Deploying Sensors

A machine-readable (YAML) link to the latest version of the LimaCharlie Enterprise sensor is here.

Direct links are also available from

The sensor is signed and the same for everyone. The sensor's customization (who is the owner) is done at installation time based on the installation key used. The installation key specifies where the sensor should connect to enroll as well as the encryption key used to start the enrollment process.

Installing the sensor does not require a reboot. Also note that once installed the sensor does not have any visual components so instructions on confirming it is installed and running are found below.

Downloading the Sensors

To download the single installers relevant for your deployment, access the /download/[platform]/[architecture] control plane. The platform component is one of win, linux or osx while the architecture component is either 32 or 64.

For example:

  • for the Windows 32 bit installer
  • for the Windows 64 bit installer
  • for the Linux 64 bit installer
  • for the MacOS 64 bit installer

Installing the Sensor

The sensors are designed to be simple to use and re-package for any deployment methodology you use in your organization.

The sensor requires administrative privileges to install. On Windows this means an Administrator or System account, on MacOS and Linux it means the root account.

Before installing, you will need the installation key you want to use,


Executing the installer via the command line, pass the -i INSTALLATION_KEY argument where INSTALLATION_KEY is the key mentioned above. This will install the sensor as a Windows service and trigger its enrollment.

System Requirements

The agent supports Windows XP 32 bit and up (32 and 64 bit). However, Windows XP and 2003 support is for the more limited capabilities of the agent that do not require kernel support.

Checking it Runs

In an administrative command prompt issue the command sc query rphcpsvc and confirm the STATE displayed is RUNNING.


Executing the installer via the command line, pass the -i INSTALLATION_KEY argument where INSTALLATION_KEY is the key mentioned above. This will install the sensor as a launchctl service and trigger its enrollment.

System Requirements

All versions of 64 bit macOS 10.9 and above are supported. If you need more, contact us.

Checking it Runs

In a Terminal, run the command sudo launchctl list | grep com.refractionpoint.rphcp which should return a single record with the first column of the output being a number (a - indicates it is NOT running).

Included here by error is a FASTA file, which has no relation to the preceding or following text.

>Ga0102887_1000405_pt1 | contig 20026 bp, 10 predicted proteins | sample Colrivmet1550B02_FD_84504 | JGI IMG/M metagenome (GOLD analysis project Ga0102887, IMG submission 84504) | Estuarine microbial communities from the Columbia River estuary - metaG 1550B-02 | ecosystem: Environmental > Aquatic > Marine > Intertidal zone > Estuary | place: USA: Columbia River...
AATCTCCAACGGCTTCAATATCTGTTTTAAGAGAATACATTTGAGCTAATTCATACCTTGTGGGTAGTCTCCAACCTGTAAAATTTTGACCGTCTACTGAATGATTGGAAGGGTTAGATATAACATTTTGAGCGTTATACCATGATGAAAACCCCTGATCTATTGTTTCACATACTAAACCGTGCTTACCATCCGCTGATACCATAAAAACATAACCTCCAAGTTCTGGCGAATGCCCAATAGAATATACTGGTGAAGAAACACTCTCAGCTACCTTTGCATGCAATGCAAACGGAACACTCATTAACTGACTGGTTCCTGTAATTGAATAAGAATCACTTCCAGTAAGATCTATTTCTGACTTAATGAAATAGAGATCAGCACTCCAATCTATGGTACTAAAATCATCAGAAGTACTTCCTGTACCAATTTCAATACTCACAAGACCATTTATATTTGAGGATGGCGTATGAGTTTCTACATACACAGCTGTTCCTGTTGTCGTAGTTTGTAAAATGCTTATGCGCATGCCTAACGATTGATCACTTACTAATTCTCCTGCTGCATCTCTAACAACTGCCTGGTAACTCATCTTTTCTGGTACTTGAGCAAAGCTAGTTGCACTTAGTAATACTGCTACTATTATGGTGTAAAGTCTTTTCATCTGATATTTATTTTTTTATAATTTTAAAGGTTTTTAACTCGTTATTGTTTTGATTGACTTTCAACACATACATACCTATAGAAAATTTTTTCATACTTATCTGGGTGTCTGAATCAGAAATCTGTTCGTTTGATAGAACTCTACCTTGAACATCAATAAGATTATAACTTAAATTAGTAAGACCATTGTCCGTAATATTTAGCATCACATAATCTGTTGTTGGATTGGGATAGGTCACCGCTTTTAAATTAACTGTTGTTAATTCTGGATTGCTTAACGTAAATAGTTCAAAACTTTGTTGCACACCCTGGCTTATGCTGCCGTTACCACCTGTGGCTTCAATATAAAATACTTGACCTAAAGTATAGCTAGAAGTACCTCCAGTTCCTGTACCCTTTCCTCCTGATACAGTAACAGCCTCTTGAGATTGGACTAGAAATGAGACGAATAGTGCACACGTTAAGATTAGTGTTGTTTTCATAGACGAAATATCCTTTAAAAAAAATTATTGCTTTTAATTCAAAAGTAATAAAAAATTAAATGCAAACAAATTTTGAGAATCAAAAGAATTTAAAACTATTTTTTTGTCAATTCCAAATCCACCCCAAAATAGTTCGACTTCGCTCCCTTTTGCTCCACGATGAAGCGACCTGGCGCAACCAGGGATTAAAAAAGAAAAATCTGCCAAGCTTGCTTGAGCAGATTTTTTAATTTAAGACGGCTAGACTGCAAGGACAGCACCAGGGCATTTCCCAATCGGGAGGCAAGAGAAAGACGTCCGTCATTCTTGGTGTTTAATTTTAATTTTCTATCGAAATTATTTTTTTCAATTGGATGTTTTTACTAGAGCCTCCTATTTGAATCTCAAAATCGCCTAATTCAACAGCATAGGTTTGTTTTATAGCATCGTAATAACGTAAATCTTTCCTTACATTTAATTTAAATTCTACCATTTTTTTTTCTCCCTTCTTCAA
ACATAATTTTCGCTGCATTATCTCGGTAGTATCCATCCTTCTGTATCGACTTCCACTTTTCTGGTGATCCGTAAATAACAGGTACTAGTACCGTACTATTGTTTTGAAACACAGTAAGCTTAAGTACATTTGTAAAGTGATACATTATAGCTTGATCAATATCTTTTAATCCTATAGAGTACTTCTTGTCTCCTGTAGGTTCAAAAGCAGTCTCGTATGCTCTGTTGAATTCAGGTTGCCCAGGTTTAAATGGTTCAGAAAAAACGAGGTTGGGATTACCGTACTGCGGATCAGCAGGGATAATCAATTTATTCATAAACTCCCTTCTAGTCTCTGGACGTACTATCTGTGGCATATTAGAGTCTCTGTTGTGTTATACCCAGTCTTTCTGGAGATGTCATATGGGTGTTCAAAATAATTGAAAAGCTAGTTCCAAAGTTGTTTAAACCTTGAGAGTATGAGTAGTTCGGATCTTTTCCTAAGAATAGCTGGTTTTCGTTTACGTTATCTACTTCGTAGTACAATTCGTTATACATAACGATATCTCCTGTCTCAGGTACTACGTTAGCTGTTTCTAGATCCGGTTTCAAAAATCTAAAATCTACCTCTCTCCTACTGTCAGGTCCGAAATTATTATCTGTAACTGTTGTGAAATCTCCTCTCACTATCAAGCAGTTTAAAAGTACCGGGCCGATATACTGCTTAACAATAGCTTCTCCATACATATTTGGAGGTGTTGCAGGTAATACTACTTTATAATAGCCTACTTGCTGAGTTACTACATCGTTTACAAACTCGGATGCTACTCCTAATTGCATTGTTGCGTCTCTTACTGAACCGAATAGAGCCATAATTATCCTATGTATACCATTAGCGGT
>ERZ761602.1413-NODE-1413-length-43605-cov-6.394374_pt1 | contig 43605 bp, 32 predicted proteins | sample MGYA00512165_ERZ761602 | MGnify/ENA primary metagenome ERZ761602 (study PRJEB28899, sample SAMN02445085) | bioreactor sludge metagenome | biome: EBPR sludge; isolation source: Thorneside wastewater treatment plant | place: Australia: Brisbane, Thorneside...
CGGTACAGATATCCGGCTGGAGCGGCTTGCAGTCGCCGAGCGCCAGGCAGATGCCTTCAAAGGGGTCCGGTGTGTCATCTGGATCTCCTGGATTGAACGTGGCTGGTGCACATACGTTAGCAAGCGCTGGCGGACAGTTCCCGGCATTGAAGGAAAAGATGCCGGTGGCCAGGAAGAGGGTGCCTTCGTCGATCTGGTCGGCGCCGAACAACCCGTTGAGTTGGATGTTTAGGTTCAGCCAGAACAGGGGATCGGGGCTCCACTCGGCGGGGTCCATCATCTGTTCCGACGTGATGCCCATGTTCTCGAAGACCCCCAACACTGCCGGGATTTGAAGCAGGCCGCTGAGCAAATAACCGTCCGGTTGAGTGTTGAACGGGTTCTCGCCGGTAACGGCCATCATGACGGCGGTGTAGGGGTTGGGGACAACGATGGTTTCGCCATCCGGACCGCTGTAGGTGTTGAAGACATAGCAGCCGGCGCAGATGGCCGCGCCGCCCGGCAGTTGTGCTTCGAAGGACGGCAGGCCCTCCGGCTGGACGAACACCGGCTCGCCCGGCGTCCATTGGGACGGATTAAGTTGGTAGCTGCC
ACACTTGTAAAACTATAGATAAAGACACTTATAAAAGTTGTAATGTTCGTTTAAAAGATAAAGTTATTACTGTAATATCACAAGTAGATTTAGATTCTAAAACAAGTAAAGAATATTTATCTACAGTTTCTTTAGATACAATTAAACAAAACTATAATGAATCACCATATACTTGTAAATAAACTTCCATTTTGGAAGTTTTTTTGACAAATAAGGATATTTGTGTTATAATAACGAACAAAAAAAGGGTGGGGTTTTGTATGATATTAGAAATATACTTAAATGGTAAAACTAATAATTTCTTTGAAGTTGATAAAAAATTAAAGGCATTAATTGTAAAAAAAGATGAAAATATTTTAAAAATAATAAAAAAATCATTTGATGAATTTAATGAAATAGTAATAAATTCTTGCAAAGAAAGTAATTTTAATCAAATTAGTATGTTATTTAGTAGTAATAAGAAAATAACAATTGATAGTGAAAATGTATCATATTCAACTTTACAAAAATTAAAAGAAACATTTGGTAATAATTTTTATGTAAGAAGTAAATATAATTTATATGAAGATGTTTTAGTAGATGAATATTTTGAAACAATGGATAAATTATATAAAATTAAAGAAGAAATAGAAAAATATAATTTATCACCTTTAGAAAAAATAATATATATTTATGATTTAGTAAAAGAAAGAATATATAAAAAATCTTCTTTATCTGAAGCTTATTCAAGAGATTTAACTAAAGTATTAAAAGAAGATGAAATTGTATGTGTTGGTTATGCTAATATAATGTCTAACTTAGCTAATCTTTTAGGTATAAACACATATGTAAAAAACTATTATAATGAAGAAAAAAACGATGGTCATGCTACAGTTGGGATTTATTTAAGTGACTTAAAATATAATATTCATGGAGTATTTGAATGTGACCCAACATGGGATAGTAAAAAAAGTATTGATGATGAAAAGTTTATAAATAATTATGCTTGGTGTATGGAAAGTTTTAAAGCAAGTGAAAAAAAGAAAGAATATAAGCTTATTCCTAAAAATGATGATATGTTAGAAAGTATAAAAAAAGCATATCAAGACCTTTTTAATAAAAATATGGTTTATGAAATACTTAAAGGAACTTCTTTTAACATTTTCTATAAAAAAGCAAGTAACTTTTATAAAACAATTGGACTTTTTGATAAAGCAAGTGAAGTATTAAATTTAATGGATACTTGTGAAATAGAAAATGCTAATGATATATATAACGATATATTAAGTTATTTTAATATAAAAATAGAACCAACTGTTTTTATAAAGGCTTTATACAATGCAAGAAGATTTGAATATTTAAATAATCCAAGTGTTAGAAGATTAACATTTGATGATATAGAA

Important Note

On MacOS, Apple has recently made installing kernel extensions (as the one used by LimaCharlie) much harder. Unfortunately this is entirely outside of our control. LC as well as many other vendors are affected by this. The net effect of this is that the first time the sensor installs onto a MacOS system, a popup will appear asking the user to go in the Security Control Panel and manually click on the button to approve the installation of the kernel extension.

Currently, the only way to automate the installation of the extension is to use an Apple approved MDM solution. These solutions are often used by large organizations to manage their Mac fleet. If you are using such a solution, see your vendor's documentation on how to add a kernel extension as whitelisted to your entire fleet.

We're aware this is a big inconvenient and hopefully Apple will eventually provide a solution for security vendors.


Executing the installer via the command line, pass the -d INSTALLATION_KEY argument where INSTALLATION_KEY is the key mentioned above.

Because Linux supports a plethora of service management frameworks, by default the LC sensor does not install itself onto the system. Rather it assumes the "current working directory" is the installation directory and immediately begins enrollment from there.

This means you can wrap the executable using the specific service management technology used within your organization by simply specifying the location of the installer, the -d INSTALLATION_KEY parameter and making sure the current working directory is the directory where you want the few sensor-related files written to disk to reside.

Common Linux packages may be available in the future.

A common methodology for Linux is to use init.d, if this sufficient for your needs, see this sample install script. You can invoke it like this:

sudo chmod +x ./

System Requirements

All versions of Debian and CentOS starting around Debian 5 should be supported. Due to the high diversity of the ecosystem it's also likely to be working on other distributions. If you need a specific platform contact us.

Uninstalling the Sensor

Using an installer, as administrator / root, simply invoke it with one of:

-r to remove the sensor but leave in place the identity files. This means that although the sensor is no longer running, re-running an installer will re-use the previous sensor config (where to connect, sensor id etc) instead of creating a new one.

-c to remove EVERYTHING. This means that after a -c, the previous sensor's identity is no longer recoverable. Installing a new sensor on the same host will result in a brand new sensor registering with the cloud.